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West Coast Premiere Surrounds Viewers, Transforms Them Into Collaborators Doug Aitken’s Multichannel Video Installation Challenges Perceptions of Technology and Contemporary Culture

By Laura Compton on September 11, 2019 in Society, Arts & Culture

Quick Summary

  • On view Sept. 26-June 14 at the Manetti Shrem Museum
  • Kathy Butterly | ColorForm and Landscape Without Boundaries exhibitions continue

Visitors are invited to experience an immersive, thought-provoking work with the opening of The Manetti Shrem Museum Presents NEW ERA, an Installation by Doug Aitken on view at the museum Sept. 26, 2019, through June 14, 2020.

This presentation at the Jan Shrem and Maria Manetti Shrem Museum of Art at University of California, Davis, marks the West Coast premiere of NEW ERA, which was first installed in New York in 2018 and has been exhibited in Europe and Asia.

Aitken, a Los Angeles artist and filmmaker, explores the technological ambivalence of contemporary culture, raising philosophical questions about the challenges of immediate access to communication and networks. Martin Cooper, 90, a Motorola executive who invented the first hand-held cellular phone in 1973, is a protagonist of sorts in Aitken’s poetic visual narrative about humanity’s history and future. The exhibition is set within a hexagonal pavilion built into the gallery space, featuring three projectors set opposite three mirrored walls. This multichannel installation of moving images, expanding architecture and surrounding sound creates a “liquid environment.”

Aitken has earned international acclaim with his groundbreaking work, which integrates moving images into sculptural and immersive environments. With a profound knowledge and understanding of the history of 20th century avant-gardes, experimental music and cinema, and an intimate kinship with the protest movements of the late 1960s, Aitken has pioneered a unique, immersive aesthetic that transforms viewers into collaborators. He will give an artist’s talk at the museum at 2 p.m. Oct. 5.

ColorForm, Landscape Without Boundaries exhibitions continue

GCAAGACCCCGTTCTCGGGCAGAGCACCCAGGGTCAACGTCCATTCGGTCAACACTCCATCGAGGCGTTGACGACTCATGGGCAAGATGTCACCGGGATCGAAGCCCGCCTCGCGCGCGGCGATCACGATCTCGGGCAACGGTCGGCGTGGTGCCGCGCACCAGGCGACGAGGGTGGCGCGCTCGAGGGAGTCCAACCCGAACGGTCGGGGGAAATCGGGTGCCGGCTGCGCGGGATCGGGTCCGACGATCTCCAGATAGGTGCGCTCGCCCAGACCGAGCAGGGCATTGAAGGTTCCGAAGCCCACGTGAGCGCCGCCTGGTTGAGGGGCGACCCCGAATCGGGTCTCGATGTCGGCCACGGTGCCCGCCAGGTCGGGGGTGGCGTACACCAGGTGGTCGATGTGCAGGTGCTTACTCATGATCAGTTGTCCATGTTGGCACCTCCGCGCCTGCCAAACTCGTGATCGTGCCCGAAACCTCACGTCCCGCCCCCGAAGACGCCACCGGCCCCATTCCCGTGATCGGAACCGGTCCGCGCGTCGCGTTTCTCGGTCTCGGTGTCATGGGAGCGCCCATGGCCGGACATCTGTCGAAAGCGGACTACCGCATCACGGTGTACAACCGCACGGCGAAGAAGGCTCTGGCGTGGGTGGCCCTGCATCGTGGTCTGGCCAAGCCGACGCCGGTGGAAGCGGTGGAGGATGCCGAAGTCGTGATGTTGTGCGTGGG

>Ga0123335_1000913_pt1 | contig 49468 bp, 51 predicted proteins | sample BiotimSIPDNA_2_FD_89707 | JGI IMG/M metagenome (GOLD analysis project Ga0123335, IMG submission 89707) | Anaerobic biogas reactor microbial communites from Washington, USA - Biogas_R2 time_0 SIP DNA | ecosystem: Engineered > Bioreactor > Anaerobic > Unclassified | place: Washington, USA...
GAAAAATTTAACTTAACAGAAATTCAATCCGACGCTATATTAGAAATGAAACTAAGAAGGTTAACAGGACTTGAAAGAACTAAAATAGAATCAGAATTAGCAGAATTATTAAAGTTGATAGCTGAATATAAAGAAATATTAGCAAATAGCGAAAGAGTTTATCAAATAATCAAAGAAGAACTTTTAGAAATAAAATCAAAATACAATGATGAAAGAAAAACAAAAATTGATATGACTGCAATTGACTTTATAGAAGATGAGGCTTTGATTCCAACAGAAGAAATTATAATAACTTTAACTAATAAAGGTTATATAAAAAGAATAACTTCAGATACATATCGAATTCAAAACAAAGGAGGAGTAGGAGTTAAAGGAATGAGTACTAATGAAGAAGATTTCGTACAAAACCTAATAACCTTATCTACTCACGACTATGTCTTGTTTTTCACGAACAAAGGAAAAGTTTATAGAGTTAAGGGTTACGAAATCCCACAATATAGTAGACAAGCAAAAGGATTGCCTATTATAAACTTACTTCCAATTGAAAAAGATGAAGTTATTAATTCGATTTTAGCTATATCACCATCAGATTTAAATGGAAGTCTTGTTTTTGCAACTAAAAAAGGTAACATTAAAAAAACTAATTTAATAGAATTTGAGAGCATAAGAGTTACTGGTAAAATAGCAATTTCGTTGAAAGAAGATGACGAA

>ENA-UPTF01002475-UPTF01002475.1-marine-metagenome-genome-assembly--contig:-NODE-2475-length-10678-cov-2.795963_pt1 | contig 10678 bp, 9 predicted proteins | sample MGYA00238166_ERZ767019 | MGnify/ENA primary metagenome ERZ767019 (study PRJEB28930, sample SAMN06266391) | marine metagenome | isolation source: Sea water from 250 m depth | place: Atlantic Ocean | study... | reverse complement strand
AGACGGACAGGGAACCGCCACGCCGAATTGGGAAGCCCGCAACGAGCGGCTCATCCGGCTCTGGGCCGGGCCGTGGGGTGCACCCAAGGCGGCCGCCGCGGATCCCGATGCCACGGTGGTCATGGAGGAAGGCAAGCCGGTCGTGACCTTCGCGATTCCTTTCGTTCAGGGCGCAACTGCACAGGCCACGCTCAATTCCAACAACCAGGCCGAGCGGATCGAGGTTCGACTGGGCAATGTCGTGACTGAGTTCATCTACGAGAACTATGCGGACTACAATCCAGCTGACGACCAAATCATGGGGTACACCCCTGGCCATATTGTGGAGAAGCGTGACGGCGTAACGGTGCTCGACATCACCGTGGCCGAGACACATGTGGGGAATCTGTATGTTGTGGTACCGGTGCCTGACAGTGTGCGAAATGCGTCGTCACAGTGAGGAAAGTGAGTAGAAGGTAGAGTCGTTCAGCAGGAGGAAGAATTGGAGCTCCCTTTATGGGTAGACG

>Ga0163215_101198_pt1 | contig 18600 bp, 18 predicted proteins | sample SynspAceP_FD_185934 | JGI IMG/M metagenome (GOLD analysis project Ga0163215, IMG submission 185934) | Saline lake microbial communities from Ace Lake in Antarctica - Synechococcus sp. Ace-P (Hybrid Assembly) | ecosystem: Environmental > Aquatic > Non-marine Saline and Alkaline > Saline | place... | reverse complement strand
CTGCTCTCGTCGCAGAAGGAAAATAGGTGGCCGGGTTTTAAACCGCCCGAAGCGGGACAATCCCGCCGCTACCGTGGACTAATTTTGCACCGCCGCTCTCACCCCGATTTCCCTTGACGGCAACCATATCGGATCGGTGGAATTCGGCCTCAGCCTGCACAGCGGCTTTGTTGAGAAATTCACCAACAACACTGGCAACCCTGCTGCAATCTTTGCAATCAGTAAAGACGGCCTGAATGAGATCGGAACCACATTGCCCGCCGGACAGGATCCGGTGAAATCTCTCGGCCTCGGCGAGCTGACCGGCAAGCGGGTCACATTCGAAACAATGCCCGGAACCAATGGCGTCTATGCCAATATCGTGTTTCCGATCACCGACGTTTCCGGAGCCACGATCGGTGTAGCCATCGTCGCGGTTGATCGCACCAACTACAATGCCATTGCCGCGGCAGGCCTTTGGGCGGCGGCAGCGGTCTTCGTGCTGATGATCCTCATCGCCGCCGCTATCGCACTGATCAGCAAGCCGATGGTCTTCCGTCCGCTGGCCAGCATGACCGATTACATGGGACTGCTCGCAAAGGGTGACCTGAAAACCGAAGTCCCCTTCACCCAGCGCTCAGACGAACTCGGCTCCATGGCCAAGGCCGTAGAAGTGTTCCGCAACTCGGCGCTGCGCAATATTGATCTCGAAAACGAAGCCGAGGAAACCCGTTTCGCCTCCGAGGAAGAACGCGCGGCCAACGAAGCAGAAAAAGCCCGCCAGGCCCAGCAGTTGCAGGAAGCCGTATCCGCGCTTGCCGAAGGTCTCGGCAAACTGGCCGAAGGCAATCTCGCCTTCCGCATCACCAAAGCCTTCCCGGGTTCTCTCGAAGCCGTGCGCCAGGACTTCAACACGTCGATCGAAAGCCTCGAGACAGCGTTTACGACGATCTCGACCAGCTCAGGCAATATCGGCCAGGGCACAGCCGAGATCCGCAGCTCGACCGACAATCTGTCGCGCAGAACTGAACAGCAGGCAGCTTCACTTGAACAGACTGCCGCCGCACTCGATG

Also on view at the museum this fall are two exhibitions curated by Dan Nadel. Kathy Butterly | ColorForm (through Dec. 29), brings the artist back to UC Davis, the site of her MFA, and to the Northern California region that has been so generative for ceramic art over the last half century. Encompassing her career through approximately 60 sculptures and 20 drawings, Butterly’s first retrospective exhibition focuses on the last 10 years of work, including sculpture made especially for this occasion. Butterly is distinguished among modern and contemporary sculptors for her move to a highly personal, yet nakedly accessible ceramic language of line, form and color that tilts ever closer to emotive, endlessly inventive abstraction. 

Landscape Without Boundaries (through Dec. 15) explores the singularly vital mix of approaches to the idea of landscape in art represented by artists in and around Davis. Drawing from the Manetti Shrem Museum’s permanent collection, the exhibition charts the ways in which painting, sculpture and drawing addressed the Northern California landscape in the years after World War II. Included are significant works by artists including Robert Arneson, Joan Brown, Bruce Conner, Mike Henderson, Robert Hudson, Judith Linhares, Gladys Nilsson, Jaune Quick-to-see-Smith, Martín Ramírez, Peter Saul, Cornelia Schulz, Wayne Thiebaud and William T. Wiley.

The Jan Shrem and Maria Manetti Shrem Museum of Art is free for all.

Visitor information

Jan Shrem and Maria Manetti Shrem Museum of Art

254 Old Davis Road, Davis, CA, 95616

Fall hours (starting Sept. 24)

Tuesday, Wednesday and Friday: Noon to 6 p.m.

Thursday: Noon to 9 p.m.

Saturday and Sunday: 11 a.m. to 5 p.m.

Monday: Closed

Art Wide Open

The Jan Shrem and Maria Manetti Shrem Museum of Art at the University of California, Davis, opened its doors in November 2016 with a commitment to making art accessible and approachable to all. Offering engaging experiences that reflect and serve the UC Davis community, the museum shares the university’s core values of innovative research, interdisciplinary experimentation and a dedication to educational programming, and builds upon its legacy of exceptional teaching and practice of the arts. One-third of the museum’s 50,000-square-foot space is dedicated to educational programming, including a 125-seat lecture hall, classroom space, and the Carol and Gerry Parker Art Studio and Art Yard, which exemplifies the flow between indoor and outdoor space that is a central characteristic of the structure’s distinctive architecture.

Presenting exhibitions and public and educational programs year-round, the Manetti Shrem Museum provides an unparalleled cultural resource for students, faculty, visitors and the extended community.

Editors: Photos and captions for publicity use are available here.

Media contact(s)

Laura Compton, Jan Shrem and Maria Manetti Shrem Museum of Art, 530-754-1787, llcompton@ucdavis.edu

Karen Nikos-Rose, News and Media Relations, 530-219-5472, kmnikos@ucdavis.edu

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